Popeye’s and Church’s built their popularity with dinner sales. Whataburger uses an old black and white 1950s photo to boast that its food tastes like it was “cooked at home by real folks”. Denny’s updates its image with a 1950s retro-style neon, jukebox motif with employees wearing bowling shirts to appeal to a nostalgic-minded younger set of consumers. Faced with black families charging racial discrimination, Denny’s in Watts served soul food (oxtails, chitterlings, collard greens and sweet potato pie) [41]. Its corporation president, John Romandetti, said “I don’t want to change the image of a family-style restaurant because that really is our heritage” [42]. Such “Dining out has the capacity to transform emotions into commodities which are made available to the individual as if they were consumer items. A sense of family unity is sold with the McDonald’s hamburger” [43].

McDonald’s does it all for Consumers

Probably no fast food franchise has marketed advertising of family and home as popular culture as effectively as McDonald’s with its individualistic service slogans: “You Deserve a Break Today” and “We Do It All for You”. Its “marketing to the mind” was “as high as it could go on the motivational hierarchy” as it “revolutionized the fast food business--at the motivational level--by shifting the reason for dining out from physical survival to spiritual survival: kids, family fun, family values, love, compassion, concern. It is what good parents do with their children, it is the ‘right thing’ to do” [44].

McDonald’s is marketed as a “romantic, ardent, loving, passionate, and amorous experience. It is a place where love can be re-experienced, or reborn, and where experiences can be renewed. It is marketed directly to children, who in turn market to their parents. When parents are marketed by their own children, this phenomenon arouses and creates mild to moderate parental guilt and the parents almost always acquiesce” [44].

Children may have learned food behavior at home, but “as children grow up and spend more time away from home, direct parental influence declines. Increasing knowledge and awareness of the many roles of food, acquired through contact with mass media, peer group members and a wider variety of social encounters become influential” [45]. TV’s fast food commercials “encourage children to resist parental definitions of ‘good food’” and to re-define the family diet with fashionable foods [15]. Where once it was the comic “Popeye” gaining strength eating un-tasty, unpopular spinach, now it is the child at the kitchen table reluctant to take his parents’ advice to drink his orange juice until a movie actor enters the kitchen and urges he drink it, and the child believes him instead of his parents and proceeds to drink it.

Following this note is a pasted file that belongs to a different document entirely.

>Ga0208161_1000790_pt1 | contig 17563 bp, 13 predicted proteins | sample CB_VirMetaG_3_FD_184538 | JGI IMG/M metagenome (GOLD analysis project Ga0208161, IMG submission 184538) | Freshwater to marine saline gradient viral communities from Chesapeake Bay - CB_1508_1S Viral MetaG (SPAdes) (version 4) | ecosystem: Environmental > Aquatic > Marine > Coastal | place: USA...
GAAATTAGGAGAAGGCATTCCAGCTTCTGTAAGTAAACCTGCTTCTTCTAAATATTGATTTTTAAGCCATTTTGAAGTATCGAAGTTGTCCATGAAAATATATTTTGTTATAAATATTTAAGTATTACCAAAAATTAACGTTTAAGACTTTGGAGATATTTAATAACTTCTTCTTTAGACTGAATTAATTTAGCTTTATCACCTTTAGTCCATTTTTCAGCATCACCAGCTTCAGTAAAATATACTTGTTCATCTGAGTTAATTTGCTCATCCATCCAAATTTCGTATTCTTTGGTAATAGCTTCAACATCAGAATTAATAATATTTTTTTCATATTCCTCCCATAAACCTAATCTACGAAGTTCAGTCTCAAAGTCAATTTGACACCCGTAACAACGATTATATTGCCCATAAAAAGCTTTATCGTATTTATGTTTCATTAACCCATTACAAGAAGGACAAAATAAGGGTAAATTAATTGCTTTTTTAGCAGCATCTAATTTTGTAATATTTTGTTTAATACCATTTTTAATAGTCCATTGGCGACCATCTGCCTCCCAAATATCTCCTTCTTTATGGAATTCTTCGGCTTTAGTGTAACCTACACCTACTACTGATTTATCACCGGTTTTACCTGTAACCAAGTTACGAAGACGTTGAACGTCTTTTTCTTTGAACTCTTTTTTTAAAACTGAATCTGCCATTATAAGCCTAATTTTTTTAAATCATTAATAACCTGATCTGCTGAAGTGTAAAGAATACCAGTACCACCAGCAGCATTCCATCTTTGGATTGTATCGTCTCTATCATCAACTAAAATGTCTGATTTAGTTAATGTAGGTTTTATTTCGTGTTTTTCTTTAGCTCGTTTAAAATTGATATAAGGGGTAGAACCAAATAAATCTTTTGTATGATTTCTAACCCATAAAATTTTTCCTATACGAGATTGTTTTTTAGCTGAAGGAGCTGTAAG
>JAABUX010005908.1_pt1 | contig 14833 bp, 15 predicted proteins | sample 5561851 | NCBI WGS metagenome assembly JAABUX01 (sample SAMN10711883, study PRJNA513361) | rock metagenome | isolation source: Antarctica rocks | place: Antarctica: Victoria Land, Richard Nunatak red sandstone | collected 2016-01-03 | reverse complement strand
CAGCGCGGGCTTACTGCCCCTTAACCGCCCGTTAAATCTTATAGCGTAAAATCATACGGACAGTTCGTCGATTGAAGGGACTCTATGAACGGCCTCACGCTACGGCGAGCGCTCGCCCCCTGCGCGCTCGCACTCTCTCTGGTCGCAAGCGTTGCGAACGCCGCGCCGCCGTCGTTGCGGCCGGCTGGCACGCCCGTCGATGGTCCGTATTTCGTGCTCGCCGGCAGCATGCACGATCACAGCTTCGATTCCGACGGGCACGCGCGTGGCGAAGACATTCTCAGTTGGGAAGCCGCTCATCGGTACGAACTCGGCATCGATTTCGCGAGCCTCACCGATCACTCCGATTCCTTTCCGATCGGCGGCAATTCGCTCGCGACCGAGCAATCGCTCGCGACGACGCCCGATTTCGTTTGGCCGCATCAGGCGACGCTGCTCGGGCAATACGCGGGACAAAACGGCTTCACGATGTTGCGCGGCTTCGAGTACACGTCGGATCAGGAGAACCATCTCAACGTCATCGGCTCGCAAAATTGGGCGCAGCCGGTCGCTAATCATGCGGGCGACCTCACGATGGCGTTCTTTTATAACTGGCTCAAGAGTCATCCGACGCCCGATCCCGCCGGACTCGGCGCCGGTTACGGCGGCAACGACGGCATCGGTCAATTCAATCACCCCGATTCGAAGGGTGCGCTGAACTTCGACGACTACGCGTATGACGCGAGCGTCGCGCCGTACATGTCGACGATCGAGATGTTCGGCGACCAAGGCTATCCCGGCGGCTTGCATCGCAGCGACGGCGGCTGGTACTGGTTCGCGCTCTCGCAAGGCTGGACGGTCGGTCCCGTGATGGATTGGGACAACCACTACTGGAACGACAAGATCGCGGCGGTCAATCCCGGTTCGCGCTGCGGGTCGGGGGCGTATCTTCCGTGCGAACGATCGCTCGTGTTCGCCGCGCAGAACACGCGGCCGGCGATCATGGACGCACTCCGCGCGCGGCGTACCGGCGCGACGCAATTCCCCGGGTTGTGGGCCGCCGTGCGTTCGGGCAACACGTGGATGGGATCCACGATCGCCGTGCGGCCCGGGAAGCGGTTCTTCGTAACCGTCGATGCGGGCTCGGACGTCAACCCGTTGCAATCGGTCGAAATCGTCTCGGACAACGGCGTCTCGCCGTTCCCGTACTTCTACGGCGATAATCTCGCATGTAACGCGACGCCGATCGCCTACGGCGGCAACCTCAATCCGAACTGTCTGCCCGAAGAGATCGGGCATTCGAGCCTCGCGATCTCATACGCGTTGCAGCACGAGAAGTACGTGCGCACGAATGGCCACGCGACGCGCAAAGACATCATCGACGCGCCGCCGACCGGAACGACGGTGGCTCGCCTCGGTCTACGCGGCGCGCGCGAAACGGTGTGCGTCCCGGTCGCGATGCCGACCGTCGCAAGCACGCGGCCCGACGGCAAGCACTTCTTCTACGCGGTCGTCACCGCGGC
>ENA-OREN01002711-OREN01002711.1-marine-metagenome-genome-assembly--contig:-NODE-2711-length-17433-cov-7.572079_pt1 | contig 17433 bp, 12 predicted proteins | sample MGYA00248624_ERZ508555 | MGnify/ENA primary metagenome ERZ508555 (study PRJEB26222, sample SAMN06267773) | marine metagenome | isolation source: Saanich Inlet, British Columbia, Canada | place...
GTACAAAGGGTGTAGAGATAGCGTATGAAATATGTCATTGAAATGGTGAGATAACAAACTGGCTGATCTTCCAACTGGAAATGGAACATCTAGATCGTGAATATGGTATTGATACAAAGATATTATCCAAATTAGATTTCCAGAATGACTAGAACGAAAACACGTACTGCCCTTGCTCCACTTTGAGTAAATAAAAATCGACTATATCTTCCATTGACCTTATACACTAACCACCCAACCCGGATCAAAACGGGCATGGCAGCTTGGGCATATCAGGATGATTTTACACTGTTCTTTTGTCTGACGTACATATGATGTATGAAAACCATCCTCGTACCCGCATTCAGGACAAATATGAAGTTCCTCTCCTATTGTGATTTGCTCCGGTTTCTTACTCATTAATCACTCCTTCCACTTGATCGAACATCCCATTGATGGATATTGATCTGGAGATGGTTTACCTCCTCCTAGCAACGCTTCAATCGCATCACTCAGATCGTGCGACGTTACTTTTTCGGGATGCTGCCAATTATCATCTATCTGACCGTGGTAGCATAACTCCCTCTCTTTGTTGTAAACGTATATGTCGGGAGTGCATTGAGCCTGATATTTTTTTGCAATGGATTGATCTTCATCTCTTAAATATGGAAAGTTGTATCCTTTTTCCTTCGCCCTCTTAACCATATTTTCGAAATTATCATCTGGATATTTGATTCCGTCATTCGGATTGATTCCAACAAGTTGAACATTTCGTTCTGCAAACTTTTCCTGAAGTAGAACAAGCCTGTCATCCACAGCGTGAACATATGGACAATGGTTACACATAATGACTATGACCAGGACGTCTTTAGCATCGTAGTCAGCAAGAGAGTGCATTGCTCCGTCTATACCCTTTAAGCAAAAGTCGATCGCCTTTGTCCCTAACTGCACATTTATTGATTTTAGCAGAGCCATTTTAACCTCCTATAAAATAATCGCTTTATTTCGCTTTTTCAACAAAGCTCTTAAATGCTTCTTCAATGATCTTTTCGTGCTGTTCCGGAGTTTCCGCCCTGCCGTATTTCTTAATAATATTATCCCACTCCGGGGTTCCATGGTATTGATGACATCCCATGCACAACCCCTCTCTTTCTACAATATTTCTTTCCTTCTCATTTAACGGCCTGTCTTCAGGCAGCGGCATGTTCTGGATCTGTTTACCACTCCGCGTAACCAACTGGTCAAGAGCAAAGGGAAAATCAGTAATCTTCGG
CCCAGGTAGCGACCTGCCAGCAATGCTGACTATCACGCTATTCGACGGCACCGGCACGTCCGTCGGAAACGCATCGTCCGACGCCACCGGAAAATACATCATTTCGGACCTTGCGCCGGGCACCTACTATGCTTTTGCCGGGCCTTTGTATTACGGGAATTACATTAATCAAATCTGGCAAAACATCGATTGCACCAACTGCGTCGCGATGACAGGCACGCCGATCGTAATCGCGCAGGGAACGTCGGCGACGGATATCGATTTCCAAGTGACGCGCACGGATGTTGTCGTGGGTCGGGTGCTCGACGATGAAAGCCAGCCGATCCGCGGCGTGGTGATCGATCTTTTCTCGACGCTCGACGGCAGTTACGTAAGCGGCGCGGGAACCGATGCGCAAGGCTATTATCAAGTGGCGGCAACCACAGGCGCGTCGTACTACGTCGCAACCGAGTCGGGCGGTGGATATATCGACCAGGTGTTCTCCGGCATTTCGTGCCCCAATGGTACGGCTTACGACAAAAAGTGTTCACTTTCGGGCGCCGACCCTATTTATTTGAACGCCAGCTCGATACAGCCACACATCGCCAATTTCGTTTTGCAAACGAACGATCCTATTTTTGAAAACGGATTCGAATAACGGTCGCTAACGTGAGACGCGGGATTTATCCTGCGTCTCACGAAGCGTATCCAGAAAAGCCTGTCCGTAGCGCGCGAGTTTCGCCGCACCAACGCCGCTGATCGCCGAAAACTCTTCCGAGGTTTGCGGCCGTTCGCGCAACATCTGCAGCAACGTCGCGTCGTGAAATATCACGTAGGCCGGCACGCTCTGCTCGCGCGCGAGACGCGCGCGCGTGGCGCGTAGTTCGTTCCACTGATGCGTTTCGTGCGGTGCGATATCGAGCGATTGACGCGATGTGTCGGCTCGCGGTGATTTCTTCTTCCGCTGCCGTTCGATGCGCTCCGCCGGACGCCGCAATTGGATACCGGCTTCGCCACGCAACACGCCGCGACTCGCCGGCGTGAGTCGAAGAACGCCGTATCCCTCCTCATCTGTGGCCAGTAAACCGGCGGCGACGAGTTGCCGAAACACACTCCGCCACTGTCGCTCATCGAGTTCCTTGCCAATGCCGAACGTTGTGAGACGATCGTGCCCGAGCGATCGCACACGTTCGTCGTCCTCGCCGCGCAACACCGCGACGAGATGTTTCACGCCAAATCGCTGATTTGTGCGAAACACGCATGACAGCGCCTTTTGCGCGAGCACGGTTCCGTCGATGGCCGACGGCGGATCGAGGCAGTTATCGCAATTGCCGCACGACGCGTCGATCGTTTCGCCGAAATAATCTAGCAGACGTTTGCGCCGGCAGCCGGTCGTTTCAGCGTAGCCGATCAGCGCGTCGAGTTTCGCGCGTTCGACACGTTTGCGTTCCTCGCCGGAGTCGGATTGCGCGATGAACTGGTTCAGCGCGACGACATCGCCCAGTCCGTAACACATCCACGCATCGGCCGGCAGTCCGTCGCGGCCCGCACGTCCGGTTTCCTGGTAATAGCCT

Dining away from home is promoted in TV fast food commercials which reach children who are heavy watchers of TV commercials, and who don’t read newspapers [46]. In addition, researchers have found that almost 75 percent of the food eaten on prime time TV shows is junk food eaten between meals, and rarely do people on TV sit down and eat as a family [47]. Some food producers pressure schools to advertise and consume their coin-machine products [15].

Research indicates parents yield to children on food choices. There is “a strong positive relationship between yielding behavior and the mother’s attitude toward advertised products” and a “powerful influence in the purchase “by mothers of dry cereals, especially in lower income families with more TV viewing by children [48]. Mothers and children in low income families also tend to be more positive (and less critical) of TV advertising [49]. “After all, the target for fast food and family restaurant marketers are those consumers--largely families from the lower--and middle-income ranks with children.” [50]. Hardee’s built a strong brand loyalty around these “rural and blue-collar markets” [51]. Others have calculated and competed for family niches with targeted ads, especially children. Fast food success belongs to those who are able to change and adapt [52].

Media Try to Re-connect the Family to Eating

Advertising dollars are the route to sales success in the competitive $100 billion fast food “burger wars”, where the leading chains already spend millions: McDonald’s $578 million and Burger King $423 million in 1997; and Wendy’s $250 million in 1999 [40]. Ads have been sensitive to schedules and routines of the younger consumers, their eating behaviors, and their desire to be freed from adult tastes and manners.

Wendy’s, with its late popular founder Dave Thomas who “really personifies the Wendy’s experience”, “beefed up” its ad budget early in 1998 “because consumers tend to stay home after eating and spending too much time there [40]. The fastest growing franchise, Subway sandwiches, competes with McDonald’s “Big Mac” and Burger King’s “Whopper” with its “Smile and Bite” in which “a slightly rotund junior executive races out of an office building and sprints across town, passing marathon runners all the way, in order to burn up the fat calories he’s about to consume with his burger” [53].